There is a balance between spacing out information and keeping a new hire engaged. We all remember new jobs where, during the first two weeks, we read manuals front to back with little hands-on experience. This scenario creates boredom and confusion over the job description. Instead, offer a variety of emails, videos, meetings, and task training to keep the day interesting. Below are strategies for creating successful onboarding programs that can easily be adapted across various institutions.

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Novel Responses: Helping Law Firms Answer Clients’ COVID-19 Questions

Reposted with permission from AALL Spectrum, Volume 25, Number 1 (September/October 2020), pgs. 12-15.

By Cynthia Brown, Sr. Director of Research Services at Littler Mendelson and Allison Reeve Davis, Library Manager at Littler Mendelson

The onset of the COVID-19 pandemic brought Littler Mendelson, a management-side labor and employment law firm, an unprecedented number of advice and counseling requests from clients. This work typically requires a client to speak directly with a shareholder who is an experienced attorney in a narrow area of law, and it does not initially sound like an opportunity for the library or a research team to assist. Indeed, client questions into novel areas of law rarely require heavy research, but rather rely on the experience and knowledge of the attorney. Littler’s first coronavirus question came in late December and was handled directly by a workplace safety attorney. In the early days of the pandemic, the library was not contacted with questions other than the occasional request to direct an attorney to the firm’s newly created Coronavirus Task Force.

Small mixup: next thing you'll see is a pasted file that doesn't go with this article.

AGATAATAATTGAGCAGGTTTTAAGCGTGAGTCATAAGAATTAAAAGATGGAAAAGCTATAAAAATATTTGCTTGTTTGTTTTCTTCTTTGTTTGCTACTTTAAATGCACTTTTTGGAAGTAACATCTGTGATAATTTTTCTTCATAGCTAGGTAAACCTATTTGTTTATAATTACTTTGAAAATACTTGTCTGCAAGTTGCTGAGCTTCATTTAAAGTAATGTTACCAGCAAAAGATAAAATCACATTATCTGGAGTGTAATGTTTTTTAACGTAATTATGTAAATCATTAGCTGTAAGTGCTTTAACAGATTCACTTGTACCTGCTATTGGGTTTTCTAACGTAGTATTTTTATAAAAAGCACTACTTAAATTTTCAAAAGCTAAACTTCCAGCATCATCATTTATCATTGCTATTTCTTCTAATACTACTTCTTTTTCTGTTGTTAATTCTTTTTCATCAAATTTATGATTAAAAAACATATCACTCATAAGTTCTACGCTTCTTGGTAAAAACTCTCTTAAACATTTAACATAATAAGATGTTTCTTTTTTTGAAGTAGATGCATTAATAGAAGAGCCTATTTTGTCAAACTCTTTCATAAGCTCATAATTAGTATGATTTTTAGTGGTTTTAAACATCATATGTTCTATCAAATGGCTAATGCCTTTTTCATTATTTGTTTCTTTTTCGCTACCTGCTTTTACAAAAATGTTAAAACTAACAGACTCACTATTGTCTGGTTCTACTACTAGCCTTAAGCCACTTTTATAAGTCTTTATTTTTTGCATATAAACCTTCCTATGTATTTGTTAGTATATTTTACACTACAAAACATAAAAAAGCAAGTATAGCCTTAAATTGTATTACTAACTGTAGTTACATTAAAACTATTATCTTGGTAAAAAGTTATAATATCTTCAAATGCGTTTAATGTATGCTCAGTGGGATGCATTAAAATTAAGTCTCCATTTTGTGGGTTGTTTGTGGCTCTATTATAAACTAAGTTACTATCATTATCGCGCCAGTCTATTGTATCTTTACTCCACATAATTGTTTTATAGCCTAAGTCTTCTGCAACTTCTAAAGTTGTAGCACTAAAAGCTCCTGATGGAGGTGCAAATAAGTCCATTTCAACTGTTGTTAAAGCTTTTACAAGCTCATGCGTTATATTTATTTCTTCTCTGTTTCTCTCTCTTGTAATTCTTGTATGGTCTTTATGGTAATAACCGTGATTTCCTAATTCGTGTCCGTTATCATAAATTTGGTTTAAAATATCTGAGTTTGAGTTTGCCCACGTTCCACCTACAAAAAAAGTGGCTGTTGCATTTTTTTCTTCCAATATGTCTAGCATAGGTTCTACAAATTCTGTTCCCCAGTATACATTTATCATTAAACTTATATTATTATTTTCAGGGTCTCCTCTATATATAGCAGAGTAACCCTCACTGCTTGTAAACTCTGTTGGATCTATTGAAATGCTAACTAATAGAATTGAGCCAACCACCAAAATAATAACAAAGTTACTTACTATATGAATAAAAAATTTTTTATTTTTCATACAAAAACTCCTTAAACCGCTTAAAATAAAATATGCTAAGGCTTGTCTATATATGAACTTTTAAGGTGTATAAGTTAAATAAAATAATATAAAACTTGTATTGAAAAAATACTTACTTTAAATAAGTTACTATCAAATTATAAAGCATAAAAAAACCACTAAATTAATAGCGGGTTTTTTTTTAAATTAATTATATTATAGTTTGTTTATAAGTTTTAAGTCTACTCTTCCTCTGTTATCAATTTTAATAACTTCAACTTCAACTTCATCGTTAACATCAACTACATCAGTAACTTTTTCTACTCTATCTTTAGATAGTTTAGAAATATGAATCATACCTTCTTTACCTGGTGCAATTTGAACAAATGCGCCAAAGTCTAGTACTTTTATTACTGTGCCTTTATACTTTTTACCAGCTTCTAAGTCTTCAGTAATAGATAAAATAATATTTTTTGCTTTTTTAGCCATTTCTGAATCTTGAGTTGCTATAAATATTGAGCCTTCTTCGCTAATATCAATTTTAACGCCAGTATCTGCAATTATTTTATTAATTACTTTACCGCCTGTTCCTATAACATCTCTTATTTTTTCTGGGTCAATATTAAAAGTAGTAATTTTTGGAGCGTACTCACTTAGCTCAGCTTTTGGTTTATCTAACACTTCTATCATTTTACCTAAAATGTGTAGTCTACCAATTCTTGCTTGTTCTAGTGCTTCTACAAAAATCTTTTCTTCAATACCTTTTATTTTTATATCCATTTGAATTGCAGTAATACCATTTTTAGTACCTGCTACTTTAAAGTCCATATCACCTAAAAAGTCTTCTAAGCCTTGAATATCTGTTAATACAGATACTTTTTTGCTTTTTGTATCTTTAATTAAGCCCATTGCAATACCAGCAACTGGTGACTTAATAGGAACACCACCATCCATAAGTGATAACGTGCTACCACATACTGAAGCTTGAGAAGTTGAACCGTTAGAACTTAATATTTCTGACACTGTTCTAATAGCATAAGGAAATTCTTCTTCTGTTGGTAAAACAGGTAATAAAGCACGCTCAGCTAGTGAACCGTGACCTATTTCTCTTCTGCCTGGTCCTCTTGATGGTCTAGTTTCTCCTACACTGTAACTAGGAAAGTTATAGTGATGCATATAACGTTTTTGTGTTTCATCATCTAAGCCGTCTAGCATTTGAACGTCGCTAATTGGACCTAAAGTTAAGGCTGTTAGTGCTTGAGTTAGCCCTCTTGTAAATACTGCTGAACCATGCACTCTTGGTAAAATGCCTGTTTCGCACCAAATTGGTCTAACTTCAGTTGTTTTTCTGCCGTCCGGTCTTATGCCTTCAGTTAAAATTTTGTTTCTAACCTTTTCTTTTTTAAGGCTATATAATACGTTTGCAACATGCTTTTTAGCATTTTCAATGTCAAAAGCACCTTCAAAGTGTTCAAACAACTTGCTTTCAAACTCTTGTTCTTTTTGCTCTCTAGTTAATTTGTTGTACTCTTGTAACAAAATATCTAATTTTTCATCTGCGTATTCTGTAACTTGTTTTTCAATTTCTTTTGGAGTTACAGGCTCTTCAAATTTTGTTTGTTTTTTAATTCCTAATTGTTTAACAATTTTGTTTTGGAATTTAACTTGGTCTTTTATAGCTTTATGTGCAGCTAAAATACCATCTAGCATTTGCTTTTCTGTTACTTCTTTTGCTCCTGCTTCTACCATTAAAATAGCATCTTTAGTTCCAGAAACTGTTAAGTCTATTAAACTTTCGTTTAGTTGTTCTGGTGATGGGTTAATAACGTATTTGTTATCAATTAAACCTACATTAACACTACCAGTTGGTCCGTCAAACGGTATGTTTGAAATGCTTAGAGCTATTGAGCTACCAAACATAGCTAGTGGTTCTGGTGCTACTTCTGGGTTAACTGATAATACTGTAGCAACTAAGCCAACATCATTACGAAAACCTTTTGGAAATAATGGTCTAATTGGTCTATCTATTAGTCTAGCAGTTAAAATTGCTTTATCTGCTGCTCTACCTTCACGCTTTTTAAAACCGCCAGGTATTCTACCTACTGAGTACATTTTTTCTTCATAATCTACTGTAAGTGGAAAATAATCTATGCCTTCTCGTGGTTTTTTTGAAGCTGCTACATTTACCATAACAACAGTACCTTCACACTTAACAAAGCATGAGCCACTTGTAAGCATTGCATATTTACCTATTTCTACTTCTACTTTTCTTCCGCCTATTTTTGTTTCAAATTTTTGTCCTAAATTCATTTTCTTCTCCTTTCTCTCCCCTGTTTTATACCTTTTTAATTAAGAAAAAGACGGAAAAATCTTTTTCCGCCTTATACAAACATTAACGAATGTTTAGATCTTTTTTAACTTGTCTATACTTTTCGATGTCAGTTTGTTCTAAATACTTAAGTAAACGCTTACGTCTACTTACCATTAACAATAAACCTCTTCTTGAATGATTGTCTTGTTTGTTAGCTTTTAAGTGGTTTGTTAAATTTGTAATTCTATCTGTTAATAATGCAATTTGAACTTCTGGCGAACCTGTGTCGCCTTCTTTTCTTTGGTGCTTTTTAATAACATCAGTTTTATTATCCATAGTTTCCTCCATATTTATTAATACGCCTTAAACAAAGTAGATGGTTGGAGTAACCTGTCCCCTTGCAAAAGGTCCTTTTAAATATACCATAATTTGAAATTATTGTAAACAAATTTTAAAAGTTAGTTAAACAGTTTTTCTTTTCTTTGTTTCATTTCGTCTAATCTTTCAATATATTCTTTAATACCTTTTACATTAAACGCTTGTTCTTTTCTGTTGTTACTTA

By late February, however, the volume of direct client inquiries was beginning to overwhelm the shareholders. Library leadership was invited by the Chief Knowledge Officer to a strategic planning meeting to address the increased volume and urgent nature of these requests. Following this meeting, the needs of the Task Force attorneys were quickly matched with the unique skills of the firm’s librarians and legal information professionals. Littler’s Knowledge Desk and Knowledge Management Department were offered as key partners to meeting pressing client needs.